Using DCC with forwarding?

Vernon Schryver
Wed May 22 05:12:30 UTC 2002

> From: "Mark Motley" <>

> ...
> Oh, I see what you mean.  Again, I haven't played with the new per-user
> whitelists yet.  I assume that they only come into effect if the email
> is to that particular user (instead of globally as is the case with
> whiteclnt)?  If so, that's quite useful.

What's supposed to happen is that for each target, the checksums of
the message are first checked in the per-target whitelist.  If it does
not give an unabiguous black or white answer, the global list is checked.
The message is delivered or not to each target based on the individual
answers found by that process.  (Of course, there are optimizations
such as only checking the global list once.)

> ...
> In other words, user wants to deal with his whiltelists.
> Joe brings up the WWW system for that, but needs to supply his
> username/password.  That could be authenticated via IMAP just to make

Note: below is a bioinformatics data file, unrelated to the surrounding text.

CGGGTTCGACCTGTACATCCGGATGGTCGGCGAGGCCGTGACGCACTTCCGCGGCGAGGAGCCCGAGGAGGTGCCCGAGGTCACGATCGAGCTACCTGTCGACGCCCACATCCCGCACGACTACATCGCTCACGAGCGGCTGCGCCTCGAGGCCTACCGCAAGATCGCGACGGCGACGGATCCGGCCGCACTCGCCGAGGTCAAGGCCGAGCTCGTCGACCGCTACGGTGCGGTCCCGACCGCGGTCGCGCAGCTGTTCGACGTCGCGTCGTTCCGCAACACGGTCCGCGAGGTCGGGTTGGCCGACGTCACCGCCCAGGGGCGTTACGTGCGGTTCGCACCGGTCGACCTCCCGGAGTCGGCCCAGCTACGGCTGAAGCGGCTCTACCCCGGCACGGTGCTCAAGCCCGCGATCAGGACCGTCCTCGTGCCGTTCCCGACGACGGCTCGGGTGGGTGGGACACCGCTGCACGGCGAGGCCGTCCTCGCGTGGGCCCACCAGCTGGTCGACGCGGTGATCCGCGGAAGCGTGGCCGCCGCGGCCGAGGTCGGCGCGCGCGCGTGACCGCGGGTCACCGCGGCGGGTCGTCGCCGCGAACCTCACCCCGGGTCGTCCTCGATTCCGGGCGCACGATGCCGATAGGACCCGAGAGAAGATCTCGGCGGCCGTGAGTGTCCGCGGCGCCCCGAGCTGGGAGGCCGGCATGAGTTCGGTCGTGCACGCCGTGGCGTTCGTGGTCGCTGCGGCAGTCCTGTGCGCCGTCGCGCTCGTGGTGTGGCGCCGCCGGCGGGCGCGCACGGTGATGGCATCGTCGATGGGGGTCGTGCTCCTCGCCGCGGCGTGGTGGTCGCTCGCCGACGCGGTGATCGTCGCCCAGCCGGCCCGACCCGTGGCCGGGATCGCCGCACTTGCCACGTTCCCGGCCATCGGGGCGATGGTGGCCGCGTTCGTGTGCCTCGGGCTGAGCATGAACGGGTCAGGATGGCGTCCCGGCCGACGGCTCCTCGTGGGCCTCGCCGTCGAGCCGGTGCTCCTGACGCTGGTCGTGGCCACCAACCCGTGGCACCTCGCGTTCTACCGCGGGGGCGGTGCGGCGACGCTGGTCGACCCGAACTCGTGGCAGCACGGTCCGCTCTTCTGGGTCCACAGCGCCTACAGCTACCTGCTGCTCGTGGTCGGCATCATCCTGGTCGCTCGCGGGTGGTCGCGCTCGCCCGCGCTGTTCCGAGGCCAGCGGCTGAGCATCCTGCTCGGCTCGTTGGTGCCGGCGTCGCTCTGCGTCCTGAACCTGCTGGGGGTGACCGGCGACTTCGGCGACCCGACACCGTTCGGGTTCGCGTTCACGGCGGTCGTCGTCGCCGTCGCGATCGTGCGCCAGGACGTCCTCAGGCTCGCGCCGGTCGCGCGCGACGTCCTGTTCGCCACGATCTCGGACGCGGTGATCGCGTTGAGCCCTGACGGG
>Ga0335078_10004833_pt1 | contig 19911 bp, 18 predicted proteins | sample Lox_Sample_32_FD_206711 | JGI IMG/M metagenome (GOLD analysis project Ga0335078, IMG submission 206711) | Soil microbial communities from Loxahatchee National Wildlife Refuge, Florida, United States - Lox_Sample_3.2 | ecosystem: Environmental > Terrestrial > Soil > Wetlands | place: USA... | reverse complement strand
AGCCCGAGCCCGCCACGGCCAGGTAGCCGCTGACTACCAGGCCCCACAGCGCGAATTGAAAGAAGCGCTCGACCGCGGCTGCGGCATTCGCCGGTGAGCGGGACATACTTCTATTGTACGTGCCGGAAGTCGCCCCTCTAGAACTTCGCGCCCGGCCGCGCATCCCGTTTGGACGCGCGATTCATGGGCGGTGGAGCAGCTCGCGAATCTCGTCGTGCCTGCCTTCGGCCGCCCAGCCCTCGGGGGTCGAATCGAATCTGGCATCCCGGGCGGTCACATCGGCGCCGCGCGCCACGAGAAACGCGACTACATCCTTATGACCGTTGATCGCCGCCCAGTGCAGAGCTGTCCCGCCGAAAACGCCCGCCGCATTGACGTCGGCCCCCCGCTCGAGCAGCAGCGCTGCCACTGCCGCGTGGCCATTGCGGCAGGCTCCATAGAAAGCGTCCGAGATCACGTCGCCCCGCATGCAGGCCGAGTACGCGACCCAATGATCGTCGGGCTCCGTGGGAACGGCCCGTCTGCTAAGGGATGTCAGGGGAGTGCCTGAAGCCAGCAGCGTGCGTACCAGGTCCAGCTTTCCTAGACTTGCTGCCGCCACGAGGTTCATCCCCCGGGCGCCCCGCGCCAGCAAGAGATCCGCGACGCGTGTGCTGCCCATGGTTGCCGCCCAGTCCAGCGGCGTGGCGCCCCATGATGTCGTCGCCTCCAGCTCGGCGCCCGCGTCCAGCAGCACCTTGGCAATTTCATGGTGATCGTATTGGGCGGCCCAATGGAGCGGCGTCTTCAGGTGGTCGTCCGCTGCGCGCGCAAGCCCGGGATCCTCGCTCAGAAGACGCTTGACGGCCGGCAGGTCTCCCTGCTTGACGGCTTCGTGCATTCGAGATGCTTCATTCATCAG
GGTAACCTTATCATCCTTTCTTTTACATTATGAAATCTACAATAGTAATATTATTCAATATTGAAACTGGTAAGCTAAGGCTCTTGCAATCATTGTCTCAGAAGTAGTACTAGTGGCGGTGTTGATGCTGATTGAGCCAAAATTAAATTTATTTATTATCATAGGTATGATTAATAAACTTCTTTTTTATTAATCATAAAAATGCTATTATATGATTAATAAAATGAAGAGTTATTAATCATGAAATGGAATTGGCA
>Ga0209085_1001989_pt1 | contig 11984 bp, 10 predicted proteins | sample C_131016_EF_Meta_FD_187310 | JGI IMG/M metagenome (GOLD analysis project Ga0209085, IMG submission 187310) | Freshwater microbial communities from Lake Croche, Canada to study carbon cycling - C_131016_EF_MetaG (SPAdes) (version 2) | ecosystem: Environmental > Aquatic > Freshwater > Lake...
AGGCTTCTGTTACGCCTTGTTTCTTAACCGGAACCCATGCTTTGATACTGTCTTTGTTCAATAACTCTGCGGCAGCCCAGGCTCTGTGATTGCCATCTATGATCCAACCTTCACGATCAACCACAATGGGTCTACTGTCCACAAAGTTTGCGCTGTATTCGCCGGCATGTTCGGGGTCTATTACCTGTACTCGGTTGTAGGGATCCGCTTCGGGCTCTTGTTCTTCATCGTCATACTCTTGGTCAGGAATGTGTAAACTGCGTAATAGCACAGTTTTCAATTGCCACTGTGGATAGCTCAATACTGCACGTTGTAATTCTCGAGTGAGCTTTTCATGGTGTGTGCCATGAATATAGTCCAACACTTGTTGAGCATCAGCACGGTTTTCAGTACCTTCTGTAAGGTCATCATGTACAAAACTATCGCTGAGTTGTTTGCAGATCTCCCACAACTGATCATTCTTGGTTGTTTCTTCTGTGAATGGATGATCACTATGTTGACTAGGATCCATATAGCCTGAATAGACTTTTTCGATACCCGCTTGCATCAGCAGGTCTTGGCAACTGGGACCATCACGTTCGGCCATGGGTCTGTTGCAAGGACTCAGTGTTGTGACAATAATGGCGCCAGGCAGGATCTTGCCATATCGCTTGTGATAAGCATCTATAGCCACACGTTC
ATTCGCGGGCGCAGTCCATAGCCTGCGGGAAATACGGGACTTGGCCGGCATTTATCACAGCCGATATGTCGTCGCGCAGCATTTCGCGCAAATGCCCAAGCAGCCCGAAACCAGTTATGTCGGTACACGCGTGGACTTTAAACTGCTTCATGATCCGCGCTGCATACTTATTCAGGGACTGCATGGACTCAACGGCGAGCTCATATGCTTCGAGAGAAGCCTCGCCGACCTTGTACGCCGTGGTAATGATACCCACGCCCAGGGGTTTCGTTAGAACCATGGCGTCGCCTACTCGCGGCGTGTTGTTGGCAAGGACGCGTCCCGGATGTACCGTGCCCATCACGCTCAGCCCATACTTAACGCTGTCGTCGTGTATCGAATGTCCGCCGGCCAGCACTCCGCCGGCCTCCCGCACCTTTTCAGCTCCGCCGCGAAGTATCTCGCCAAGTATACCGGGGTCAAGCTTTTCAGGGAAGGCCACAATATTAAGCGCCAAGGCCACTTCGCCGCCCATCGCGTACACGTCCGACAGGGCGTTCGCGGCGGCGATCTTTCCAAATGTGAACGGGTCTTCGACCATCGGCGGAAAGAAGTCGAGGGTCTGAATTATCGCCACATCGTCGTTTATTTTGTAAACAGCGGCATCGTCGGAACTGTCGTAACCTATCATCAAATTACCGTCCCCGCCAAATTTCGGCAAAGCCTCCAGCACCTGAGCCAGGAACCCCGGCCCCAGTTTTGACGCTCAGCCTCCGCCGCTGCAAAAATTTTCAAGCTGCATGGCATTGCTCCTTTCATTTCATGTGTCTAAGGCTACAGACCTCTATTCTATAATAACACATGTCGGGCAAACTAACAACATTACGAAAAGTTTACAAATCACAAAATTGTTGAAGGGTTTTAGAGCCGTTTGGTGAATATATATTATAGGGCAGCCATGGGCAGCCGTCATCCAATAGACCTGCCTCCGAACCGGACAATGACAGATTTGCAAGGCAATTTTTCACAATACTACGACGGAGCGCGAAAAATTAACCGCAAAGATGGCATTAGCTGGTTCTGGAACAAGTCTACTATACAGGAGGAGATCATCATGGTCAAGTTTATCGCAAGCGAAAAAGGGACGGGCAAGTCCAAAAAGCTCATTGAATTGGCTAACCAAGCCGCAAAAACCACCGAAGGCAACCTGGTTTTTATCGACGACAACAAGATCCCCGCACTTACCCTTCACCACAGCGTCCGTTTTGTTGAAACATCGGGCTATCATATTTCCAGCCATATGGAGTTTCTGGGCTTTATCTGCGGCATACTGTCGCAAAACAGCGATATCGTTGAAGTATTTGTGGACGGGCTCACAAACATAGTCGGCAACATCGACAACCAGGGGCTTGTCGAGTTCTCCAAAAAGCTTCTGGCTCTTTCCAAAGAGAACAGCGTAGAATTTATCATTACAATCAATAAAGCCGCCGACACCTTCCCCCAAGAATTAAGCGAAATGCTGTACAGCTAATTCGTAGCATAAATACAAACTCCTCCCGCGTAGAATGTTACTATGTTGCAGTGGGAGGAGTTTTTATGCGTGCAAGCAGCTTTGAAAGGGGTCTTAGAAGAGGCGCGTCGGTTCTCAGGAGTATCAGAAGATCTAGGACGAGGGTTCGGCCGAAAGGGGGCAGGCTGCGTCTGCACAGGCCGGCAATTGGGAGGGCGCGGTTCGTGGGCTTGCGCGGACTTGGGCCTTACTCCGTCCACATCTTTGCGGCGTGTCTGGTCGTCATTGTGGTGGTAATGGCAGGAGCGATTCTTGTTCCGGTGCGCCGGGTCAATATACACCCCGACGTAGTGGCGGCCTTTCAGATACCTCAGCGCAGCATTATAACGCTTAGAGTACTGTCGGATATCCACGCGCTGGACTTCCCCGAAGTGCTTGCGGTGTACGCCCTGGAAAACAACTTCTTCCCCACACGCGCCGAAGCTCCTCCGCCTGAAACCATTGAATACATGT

> sure it's correct.

I don't understand that.  How do you use IMAP to provide HTTP
authentication?  I can see copying a IMAP password database to an
Apache "user" file, but that's not the same thing.

>                     Once that's done, everything else can be done via
> session cookie (or can be stored in a cookie using a one-way pad).
> ...

Why use cookies?  Why not use the normal HTTP authentication stuff?
For example, consider how
works.  See section 11.1 of RFC 1945 at some place like
Why do some outfits such as use ordinary cookies
instead of the HTTP authentication stuff?  I can't see how ordinary can
be more secure.  Since the authenticating token is stored in the 
browser's stable cookie storage (i.e. file), it seems strictly less secure.
Since it is wide open to anyone with access to the keyboard of a
browser that has ever logged in, it seems down right evil.

Vernon Schryver

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